<script type=”text/javascript” src=”http://www.geoplugin.net/javascript.gp” type=”text/javascript”></script>

      before the Custom HTML runs, so either add it to your page template in the element, or as the first line of the Custom HTML tag.

  4. Daniel says

    Hello, very nice article. I just got it working on a test site, but i have a problem.

    Since the weather implementation, my Bounce Rate is dropping from an average of 70% to 5%. Other metrics seem normal to me. What can be the reason for that?

    Maybe its because of the rule of the UA-Tag, which is waiting for weather-data?

    • says

      Did you create a new page view tag for the weather script, or did you edit your existing tag? If you created a new one, you might be counting double hits for every pageview, resulting in 0 bounce rate. My guide instructs you to edit your original page view tag to incorporate the custom dimension, so make sure you’ve done that.

      • Daniel says

        Thank you, that might be right, because my bounce rate is now at 0% and the Pages / Session value is almost twice that of the days without weather-tracking.

        Some days ago i implement the weather-tracking manually without the GTM and it worked without any problems.

        Now i tried it with the GTM and i dont understand where the second page tag might be created. i just implement the tracking like you describe it in this article and now i have an UA and Weather-API-Tag in the GTM. You can give my a hint?

      • says

        It’s difficult to say without analyzing the page itself (you can e-mail me the URL where you’re trying this and I can take a look, if you want).

        If your tag setup is like you say (just the UA page tracking and the Custom HTML for the weather API), it’s pretty surely a case of an on-page tag which is also recording page views. So if you’ve left your analytics.js code on your page template, and there’s also the container code for GTM, you might be recording double page views because of this.

        Another thing which might be causing your GTM page view tag firing multiple times is if you’ve got multiple rules on the tag.

        So is it possible that you have multiple firing rules on your page view tag? For example URL – All pages AND the {{event}} equals weatherDone?

        If you have both of these, your pageview will fire on both events (all pages and when the weather is done).

      • Daniel says

        thank you very much for the fast answer.
        i forgot to delete the All Pages Rule on the UA Tag, now it Works :)

  5. says

    Hi Simo,

    love this implementation, but I have a little trouble figuring out the “Wait for weather” firing rule.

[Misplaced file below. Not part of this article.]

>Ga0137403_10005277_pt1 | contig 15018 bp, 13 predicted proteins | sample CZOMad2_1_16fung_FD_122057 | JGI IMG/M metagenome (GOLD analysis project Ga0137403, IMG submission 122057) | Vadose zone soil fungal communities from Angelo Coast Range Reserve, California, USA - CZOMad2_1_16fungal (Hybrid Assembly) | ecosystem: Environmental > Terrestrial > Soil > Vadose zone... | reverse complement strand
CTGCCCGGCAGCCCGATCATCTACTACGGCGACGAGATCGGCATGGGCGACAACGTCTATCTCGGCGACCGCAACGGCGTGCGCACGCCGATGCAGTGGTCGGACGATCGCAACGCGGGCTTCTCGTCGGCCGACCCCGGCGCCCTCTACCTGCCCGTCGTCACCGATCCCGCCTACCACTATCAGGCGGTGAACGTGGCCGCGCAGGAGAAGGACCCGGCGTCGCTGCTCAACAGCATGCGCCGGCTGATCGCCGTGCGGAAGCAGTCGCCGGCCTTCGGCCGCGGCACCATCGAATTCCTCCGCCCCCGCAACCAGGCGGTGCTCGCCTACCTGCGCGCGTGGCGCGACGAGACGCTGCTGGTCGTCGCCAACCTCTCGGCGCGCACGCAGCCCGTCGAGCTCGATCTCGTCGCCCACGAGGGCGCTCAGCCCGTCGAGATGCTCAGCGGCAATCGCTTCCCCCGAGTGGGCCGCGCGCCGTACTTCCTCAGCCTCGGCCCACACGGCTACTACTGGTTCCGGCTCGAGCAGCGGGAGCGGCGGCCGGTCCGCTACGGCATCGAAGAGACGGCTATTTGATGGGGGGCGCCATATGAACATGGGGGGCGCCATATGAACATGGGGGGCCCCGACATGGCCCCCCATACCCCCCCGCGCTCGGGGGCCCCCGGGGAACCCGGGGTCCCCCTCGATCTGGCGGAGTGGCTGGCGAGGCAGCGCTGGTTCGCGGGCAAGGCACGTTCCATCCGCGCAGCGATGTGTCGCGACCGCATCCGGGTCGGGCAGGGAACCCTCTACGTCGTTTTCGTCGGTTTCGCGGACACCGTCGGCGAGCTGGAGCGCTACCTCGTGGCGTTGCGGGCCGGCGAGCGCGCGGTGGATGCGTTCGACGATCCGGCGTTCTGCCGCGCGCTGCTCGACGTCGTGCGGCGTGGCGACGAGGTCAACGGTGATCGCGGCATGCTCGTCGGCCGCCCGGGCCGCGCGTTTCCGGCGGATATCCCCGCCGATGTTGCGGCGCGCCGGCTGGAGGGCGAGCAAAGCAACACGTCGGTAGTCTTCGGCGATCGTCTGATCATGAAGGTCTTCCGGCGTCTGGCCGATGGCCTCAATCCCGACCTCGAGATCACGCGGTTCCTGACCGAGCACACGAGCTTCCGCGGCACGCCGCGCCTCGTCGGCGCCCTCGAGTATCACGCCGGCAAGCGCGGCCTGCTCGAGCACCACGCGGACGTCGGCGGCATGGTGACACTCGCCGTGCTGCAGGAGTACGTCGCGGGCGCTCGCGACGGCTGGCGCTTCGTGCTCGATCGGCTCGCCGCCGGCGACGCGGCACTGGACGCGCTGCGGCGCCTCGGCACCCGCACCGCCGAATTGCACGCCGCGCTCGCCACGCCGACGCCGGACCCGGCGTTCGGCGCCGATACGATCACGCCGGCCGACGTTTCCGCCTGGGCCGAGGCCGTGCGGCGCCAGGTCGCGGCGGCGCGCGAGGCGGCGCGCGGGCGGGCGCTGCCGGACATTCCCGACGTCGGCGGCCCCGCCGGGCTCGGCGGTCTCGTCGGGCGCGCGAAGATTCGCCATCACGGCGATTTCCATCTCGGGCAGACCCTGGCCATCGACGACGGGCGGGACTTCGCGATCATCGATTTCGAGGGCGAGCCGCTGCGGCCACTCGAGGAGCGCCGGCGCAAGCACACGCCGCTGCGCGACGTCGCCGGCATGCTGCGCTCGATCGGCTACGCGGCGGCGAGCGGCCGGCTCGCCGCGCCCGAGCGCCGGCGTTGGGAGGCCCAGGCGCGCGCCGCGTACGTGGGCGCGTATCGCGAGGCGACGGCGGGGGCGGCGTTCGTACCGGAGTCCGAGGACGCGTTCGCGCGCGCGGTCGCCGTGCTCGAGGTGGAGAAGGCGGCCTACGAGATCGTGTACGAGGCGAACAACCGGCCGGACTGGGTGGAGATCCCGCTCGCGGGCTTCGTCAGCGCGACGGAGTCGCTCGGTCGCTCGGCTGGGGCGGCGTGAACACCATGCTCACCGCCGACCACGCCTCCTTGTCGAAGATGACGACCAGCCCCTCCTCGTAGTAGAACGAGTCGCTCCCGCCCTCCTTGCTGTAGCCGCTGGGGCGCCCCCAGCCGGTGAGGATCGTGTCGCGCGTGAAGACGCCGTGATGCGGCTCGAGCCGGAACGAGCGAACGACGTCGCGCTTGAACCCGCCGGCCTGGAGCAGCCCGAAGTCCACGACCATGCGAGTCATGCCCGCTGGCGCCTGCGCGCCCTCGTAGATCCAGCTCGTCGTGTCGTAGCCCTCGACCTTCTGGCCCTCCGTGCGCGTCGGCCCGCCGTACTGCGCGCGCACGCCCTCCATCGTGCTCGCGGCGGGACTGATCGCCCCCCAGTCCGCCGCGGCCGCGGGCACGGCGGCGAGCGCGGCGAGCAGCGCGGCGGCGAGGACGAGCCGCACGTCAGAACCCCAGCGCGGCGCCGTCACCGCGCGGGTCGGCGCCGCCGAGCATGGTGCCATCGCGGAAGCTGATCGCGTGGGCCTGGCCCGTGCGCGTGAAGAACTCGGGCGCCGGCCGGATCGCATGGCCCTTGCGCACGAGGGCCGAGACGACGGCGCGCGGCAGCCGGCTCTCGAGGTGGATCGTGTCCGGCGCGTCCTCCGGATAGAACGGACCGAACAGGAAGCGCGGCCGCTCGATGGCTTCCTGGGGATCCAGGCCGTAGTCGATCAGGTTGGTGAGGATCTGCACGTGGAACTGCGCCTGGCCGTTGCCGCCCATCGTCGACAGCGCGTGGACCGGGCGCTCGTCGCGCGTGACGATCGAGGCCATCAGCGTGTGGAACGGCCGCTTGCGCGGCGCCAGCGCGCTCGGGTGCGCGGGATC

Whenever I use your implementation, most of my visitors aren’t tracked but if I just fire it on every visit, my visitors are back i GA and I still get the weather data in my “Weather Report” (although I suppose the weather I’m registering is from the time of the first visit?)

    I might be doing something wrong, but I’m pretty sure I did everything you’ve explain above?

    • says

      It’s better to actually not send the weather data with a pageview but rather with an event tag. I edited the post now to reflect this.

      If you’ve created a session-scope dimension, the weather data will update for that particular session with every page load, unless you implement a script to just send the weather data once per session (there’s a link to this guide at the end of the post).

      I’m not entirely sure what you mean by most visitors not being tracked (pageviews not tracked or weather event not tracked), but there shouldn’t be any problems with the script. Every now and then the API call fails, but ‘weatherDone’ should still get pushed nonetheless. It might be wise, however, to wrap the whole thing around a try…catch block, which also sends ‘weatherDone’ to ensure that even more fundamental failures would not prevent the dependent tag from firing.

  6. says

    Hi Simo,

    Thank your for this article and all detailed explanations
    Very useful and hopefully insightful :)
    just implement it on my site, I’ll see tomorrow for the results.

  7. uryah says

    Hi Simo,
    thanks for all your help, but I am unable to figure out where to put the snippet created by UA ga(‘set’, ‘dimension1′, dimensionValue); do I even need it? or is there a way to input it in GTM.
    Thank you in advance

    • says

      No, you don’t need it. The number that comes after dimension (1) is what you put into the Index field of the Custom Dimension in the GA tag under More Settings -> Custom Dimensions. For Value you put in the macro.

  8. nad says

    Hi Simo, great blog, not many resources out there on GTM.

    I managed to implement Custom Dimensions based on your instructions and am now trying to implement a Custom Metric. Do you cover this somehwere? There’s absolutely no resources at all on the internet on this!
    Basically I want a metric called “clicks” that tracks the number of pageviews that contain a specific substring (e.g. “/product/”).

  9. Alex says

    Simo, hi!
    May I insert value of the dimension without macros? For example for marking users, who is already our client (dimension, scope – user)?
    In GTM in the setting of UA tag I see 2 fields: “index” and “dimension”? Or I have to insert value using DataLayer?